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The Road to Speech.docx

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University of Waterloo
Mattieu Lecorre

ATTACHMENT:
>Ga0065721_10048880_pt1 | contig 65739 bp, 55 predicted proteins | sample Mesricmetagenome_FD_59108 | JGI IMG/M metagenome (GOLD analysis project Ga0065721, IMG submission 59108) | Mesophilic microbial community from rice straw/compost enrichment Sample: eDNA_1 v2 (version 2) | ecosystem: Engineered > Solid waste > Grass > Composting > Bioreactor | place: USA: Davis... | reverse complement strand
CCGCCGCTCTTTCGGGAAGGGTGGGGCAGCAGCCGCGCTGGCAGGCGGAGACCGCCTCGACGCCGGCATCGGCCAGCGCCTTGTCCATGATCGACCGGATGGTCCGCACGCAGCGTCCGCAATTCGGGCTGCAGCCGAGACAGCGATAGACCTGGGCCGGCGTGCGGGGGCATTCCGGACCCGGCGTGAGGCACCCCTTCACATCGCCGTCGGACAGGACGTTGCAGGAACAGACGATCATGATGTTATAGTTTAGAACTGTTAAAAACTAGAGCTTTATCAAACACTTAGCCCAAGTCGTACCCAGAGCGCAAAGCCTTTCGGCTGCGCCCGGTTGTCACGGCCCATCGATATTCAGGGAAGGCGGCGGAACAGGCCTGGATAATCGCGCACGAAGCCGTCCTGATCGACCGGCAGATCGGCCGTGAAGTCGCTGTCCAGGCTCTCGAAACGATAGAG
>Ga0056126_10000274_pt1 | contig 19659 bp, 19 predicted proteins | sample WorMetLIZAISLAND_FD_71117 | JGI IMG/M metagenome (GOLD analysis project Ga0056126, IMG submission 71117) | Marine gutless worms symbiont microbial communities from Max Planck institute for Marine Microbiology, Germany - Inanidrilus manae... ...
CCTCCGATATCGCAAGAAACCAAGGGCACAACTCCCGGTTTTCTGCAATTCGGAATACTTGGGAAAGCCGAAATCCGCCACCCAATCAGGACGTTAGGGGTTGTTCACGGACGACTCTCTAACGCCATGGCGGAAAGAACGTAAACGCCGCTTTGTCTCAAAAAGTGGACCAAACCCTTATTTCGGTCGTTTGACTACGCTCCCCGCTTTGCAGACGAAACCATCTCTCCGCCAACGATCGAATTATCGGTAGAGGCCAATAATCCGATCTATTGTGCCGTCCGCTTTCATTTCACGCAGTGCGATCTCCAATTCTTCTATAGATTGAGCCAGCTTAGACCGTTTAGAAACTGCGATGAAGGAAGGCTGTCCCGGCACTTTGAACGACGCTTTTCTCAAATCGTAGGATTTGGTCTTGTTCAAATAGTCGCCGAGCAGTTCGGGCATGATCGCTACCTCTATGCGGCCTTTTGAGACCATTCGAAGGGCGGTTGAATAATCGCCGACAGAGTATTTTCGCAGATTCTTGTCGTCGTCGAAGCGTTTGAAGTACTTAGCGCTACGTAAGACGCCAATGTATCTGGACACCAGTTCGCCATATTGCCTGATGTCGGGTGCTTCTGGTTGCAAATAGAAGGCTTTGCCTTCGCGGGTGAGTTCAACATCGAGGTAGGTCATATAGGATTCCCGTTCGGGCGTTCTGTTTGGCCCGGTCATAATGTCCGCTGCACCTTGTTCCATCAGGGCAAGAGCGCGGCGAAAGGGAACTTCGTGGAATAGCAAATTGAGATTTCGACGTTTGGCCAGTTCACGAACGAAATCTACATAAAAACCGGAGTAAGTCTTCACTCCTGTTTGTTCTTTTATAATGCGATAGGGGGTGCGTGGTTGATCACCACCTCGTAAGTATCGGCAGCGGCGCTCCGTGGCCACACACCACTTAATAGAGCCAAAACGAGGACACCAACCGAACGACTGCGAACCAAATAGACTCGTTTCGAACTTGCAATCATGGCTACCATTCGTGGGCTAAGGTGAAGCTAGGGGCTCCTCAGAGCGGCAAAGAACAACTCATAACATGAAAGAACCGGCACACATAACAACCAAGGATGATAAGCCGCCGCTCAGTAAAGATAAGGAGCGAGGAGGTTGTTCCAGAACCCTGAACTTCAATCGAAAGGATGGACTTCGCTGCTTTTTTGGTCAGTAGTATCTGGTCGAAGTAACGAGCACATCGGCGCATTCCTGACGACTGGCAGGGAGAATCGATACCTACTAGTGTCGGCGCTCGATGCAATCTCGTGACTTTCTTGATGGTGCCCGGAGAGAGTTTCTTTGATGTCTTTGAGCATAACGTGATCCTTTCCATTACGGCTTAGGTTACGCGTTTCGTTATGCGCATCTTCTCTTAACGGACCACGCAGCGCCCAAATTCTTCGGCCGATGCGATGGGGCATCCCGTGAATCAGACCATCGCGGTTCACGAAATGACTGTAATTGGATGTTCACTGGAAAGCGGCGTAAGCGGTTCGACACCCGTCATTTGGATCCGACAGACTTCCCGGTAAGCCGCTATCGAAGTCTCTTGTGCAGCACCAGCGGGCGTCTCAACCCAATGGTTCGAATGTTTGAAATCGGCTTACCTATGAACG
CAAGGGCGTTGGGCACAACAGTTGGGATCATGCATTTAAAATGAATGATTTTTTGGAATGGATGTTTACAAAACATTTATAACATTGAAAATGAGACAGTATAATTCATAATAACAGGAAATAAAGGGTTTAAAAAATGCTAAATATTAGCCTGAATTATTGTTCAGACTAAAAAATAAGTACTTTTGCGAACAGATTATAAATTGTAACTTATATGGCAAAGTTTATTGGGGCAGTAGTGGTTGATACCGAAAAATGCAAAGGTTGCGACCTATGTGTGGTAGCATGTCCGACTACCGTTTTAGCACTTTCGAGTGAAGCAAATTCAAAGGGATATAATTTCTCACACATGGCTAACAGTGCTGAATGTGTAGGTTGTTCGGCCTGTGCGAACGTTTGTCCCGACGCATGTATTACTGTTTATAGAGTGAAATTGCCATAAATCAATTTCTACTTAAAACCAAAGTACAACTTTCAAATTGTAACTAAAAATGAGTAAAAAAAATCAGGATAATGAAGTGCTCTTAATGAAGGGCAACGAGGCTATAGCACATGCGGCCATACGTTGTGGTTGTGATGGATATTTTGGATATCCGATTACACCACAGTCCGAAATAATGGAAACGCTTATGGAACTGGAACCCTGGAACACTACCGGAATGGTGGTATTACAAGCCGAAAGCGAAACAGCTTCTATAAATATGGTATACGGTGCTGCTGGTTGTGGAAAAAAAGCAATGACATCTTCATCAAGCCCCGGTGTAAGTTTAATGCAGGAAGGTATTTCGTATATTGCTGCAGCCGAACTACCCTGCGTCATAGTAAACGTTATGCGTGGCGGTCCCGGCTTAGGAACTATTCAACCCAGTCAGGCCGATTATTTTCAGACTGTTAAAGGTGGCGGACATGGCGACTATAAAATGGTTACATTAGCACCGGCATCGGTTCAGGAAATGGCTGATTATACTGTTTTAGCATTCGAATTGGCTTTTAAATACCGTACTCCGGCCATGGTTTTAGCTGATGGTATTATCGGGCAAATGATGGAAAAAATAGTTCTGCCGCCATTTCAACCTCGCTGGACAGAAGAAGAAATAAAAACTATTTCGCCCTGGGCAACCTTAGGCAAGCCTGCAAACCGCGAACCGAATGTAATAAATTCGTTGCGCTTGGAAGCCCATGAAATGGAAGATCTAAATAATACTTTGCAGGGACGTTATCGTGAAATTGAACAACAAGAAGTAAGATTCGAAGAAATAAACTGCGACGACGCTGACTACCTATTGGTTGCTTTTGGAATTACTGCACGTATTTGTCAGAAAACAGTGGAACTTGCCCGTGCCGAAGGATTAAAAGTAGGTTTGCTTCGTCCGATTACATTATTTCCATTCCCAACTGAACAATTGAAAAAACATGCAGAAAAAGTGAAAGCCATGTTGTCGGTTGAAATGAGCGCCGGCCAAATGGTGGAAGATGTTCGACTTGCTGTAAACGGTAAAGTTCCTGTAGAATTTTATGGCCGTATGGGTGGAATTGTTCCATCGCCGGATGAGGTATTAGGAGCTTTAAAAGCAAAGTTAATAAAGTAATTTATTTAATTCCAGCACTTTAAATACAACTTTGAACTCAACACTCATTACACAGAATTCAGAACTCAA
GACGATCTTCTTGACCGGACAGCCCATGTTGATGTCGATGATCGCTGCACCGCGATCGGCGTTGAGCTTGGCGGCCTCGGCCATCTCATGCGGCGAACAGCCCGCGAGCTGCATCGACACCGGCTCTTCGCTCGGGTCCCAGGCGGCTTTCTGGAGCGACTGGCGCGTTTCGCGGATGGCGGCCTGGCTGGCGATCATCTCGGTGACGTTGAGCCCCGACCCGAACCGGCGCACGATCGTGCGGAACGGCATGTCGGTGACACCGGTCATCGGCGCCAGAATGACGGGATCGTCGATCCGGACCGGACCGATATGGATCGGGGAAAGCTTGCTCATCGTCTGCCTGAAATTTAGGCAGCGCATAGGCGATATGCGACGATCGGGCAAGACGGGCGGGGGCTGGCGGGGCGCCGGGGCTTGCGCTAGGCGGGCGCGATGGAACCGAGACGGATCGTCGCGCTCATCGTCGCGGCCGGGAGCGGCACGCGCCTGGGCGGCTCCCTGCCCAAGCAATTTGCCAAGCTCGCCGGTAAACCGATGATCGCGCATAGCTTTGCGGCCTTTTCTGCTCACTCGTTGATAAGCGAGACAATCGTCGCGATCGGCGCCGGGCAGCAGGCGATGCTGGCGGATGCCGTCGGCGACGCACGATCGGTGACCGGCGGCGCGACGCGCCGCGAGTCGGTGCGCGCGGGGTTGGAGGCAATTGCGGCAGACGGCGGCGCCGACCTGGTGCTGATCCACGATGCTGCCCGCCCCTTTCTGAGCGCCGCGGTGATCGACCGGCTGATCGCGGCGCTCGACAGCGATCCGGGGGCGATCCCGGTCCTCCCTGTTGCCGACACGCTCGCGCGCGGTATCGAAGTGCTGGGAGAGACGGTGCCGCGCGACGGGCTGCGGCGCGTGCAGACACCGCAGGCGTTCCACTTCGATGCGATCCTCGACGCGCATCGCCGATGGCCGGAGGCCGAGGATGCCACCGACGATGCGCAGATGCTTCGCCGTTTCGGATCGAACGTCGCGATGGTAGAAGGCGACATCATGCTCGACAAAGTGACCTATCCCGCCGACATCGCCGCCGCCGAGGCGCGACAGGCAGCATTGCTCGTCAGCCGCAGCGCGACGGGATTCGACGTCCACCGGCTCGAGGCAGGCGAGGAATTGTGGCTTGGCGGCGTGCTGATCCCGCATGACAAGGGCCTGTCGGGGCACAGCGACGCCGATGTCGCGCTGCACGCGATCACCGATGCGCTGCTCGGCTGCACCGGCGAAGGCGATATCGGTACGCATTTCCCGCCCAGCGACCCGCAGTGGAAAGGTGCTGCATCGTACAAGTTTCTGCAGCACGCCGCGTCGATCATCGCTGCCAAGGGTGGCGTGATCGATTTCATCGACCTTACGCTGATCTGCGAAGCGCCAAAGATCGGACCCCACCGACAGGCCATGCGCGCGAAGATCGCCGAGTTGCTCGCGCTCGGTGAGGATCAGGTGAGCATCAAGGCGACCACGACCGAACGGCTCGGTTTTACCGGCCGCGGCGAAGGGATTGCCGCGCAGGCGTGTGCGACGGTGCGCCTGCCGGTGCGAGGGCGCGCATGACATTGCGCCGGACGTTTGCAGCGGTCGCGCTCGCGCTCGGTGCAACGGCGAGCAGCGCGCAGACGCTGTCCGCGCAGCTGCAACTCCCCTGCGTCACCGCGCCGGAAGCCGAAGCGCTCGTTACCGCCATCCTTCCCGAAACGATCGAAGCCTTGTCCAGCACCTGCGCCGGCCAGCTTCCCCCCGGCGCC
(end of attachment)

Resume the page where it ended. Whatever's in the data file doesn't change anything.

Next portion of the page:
PSYCH 211 Module 6 The Road to Speech - Infants do not talk for most of their first year Elements of Language - Defined broadly, language is a system that relates sounds or gestures to meaning - Language differs from simple communication in four ways: o Arbitrary units = symbolic o Structured and meaningful o Communicate about events distant in time and space o Characterized by generativity - Spoken language usually involve five distinct but interrelated elements o Phonology  Sounds of a language o Morphology  Rules of meaning within the language  Smallest unit is called morpheme  Morphemes are meaningful combinations of phonemes  Free morphemes stand alone eg. Run  Bound morphemes change the meaning of the word eg. Runn(ing) o Semantics  Study of words and their meanings o Grammar  Rules used to describe the structure of a language  Most important element of grammar is syntax  Syntax is rules that specify how words are combined to form sentences o Pragmatics  Study of how people use language to communicate effectively Perceiving Speech - The basic building blocks of language are phonemes, unique sounds that can be joined to create words - Infants can distinguish most of these sounds, as early as 1 month after birth - Sucking experiment with “p” and “b” sounds - Early perception of such phonemes has been found to link to future language development - Turning head experiment (by Tsao, Liu, and Kuhl) shows that speech perception at six months strongly correlated with later language abilities at two years - Infants can distinguish speech from non-speech sounds - Language is not solely auditory, much exposure of language comes in face to face interaction with adults o Provides visual cues about sounds PSYCH 211 Module 6 The Impact of Language Exposure - Infants can distinguish phonemes that are not used in their native language - Werker showed that the ability to distinguish phonemes not used in the native language declines across the first year of life - Initially, recognition of all phonemes is useful, the infant has the ability to learn any language which the adult speaks - Tested 6 to 8 months, 8 to 10 months, and 12 months of age o 6 to 8 months  Could make the phonemic distinctions for the other two languages o 8 to 10 months  Only half could and had the ability o 12 months  Lost it - Decline seems to be due to a perceptual re-organization to match the native language o Specializing in one language apparently comes at the cost of making it more difficult to recognize sounds in other languages Identify Words - Biggest challenges for infants is identifying recurring patterns of sounds – words - By 6 months, infants pay more attention to content words eg. Nouns, verbs than function words eg. Articles, prepositions - At 7 to 8 months, infant recognizes repeated words and notice them - Infants pay more attention to stressed syllables than unstressed syllables - Methods to speech include o Infants notice syllables that go together frequently o Infants identify words is through their emerging knowledge of how sounds are used in their native language  More likely to identify the novel word when the final sound in the preceding word occurs infrequently with the first sound of the novel word - In infant-directed speech (motherese), adults speak slowly and with exaggerated changes in pitch and loudness o May attract infant more than adult speaking o Slower pace and salient language o Vowels (helps infant distinguish these sounds) o Mothers speaking clearly helps - Babies are capable of distinguishing the stress patterns within their native language as phonemic distinctions o This is called “phonetic category learning” o Helps to distinguish vowel sounds Child Development and Family Policy – Are Cochlear Implants Effective for Young Children? PSYCH 211 Module 6 - Parents communicate with their children with sign language (hereditary deafness) - Deaf children develop language and meaningless symbols at the same pace as other children - Deaf children born to hearing parents, usually delay their spoken language development - Cochlear implant is a device that picks up speech sounds and converts them to electrical impulses that stimulate nerve cells in the ear o Receives implant at 4 or 5, after the critical period, but language develops so quickly after that they are at the same stage as other children First Steps to Speech - At 2 months, infants begin to produce vowel-like sounds, such as “ooooo” or “ahhhh”, a phenomenon known as cooing - After cooing comes babbling, speechlike sound that has no meaning o Begin to combine different sounds o Precursor to real speech o Mouth is open somewhat wider on the right side than on the left side, reflecting the left hemisphere’s control of language and muscle movements on the body’s right side - At 8 to 11 month old, infants’ babbling sounds more like real speech because infants stress some syllables and vary in pitch in their speech - This pattern of rising or falling pitch is known as intonation Learning the Meanings of Words - At about first birthday, most young say first words - Extension of advanced babbling and consist of a consonant – vowel pair that may be repeated eg. Mama, dada - Children first learn names for the objects with which they interact in their environment - Language acquisition is aided by sensorimotor features of words and propose that this is why nouns like dog are more often found in children’s early vocabularies o Common are words that denote actions Understanding Words as Symbols - Began to match sound patterns (words) and concepts - Gestures are also incorporated - 50% of all objects were first referred to by gesture and three months later, by word - A gesture is a convenient substitute for pronouns like “it” or “that” and often cause an adult to say the object’s name Fast Mapping Meanings to Words - Once children have the insight that a word can symbolize an object or action, their vocabularies grow, though slowly at first PSYCH 211 Module 6 - However, at about 18 months, many children experience a naming explosion during which they learn new words – particularly names of objects – much more rapidly than before o From two or three to 10 or more - This rapid rate of word learning is astonishing when we realise that most words have many plausible but incorrect referents - Surprisingly, though, most youngsters learn the proper meanings of simple words in just a few presentations - Children’s ability to connect new words to their meanings so rapidly that they cannot be considering all possible meanings for the new word is termed fast mapping Joint Attention - Parents often label objects toddlers touch or look at - When adults label an unfamiliar object, 18 to 20 month olds assume that the label is the object’s name only when adults show signs that they are referring to the object - Joint attention is not required, but helps - When speakers appear unfamiliar with a novel person or object, 4 and 5 year olds are less likely to learn new words (they have doubts in the speaker) Constraints on Word Names - Have rules that children use to identify the right object o If an unfamiliar word is heard in the presence of objects that already have names and objects that don’t, the word refers to the one of the objects that doesn’t have a name o A name refers to whole object, and also refers not just to this particular object but to all objects of the same type o If object already has a name and another name is presented, the new name denotes a subcategory of the original name o Given many similar category members, a word applied consistently to only one of them is a proper noun Sentence Cues - Overall sentence structure can be helpful clues to a word’s meaning Cognitive Factors - Naming explosion coincides with a time of rapid cognitive growth, and children’s increased cognitive skill helps them to learn new words - Learn language to achieve goals Spotlight on Theories – A Shape-Bias Theory of Word Learning - Word learning can be accomplished by applying basic processes of attention and learning - Smith argues that shape plays a central role in learning words PSYCH 211 Module 6 - Objects that have the same shape have the same name - The infants realised that a name applies to objects that have the same shape but not to objects of the same colour or made of the same material - Word learning may not require specialized mechanisms Naming Errors - A common mistake is underextension, defining a word too narrowly - Between 1 and 3 years, children sometimes make the opposite error, overextension, defining a w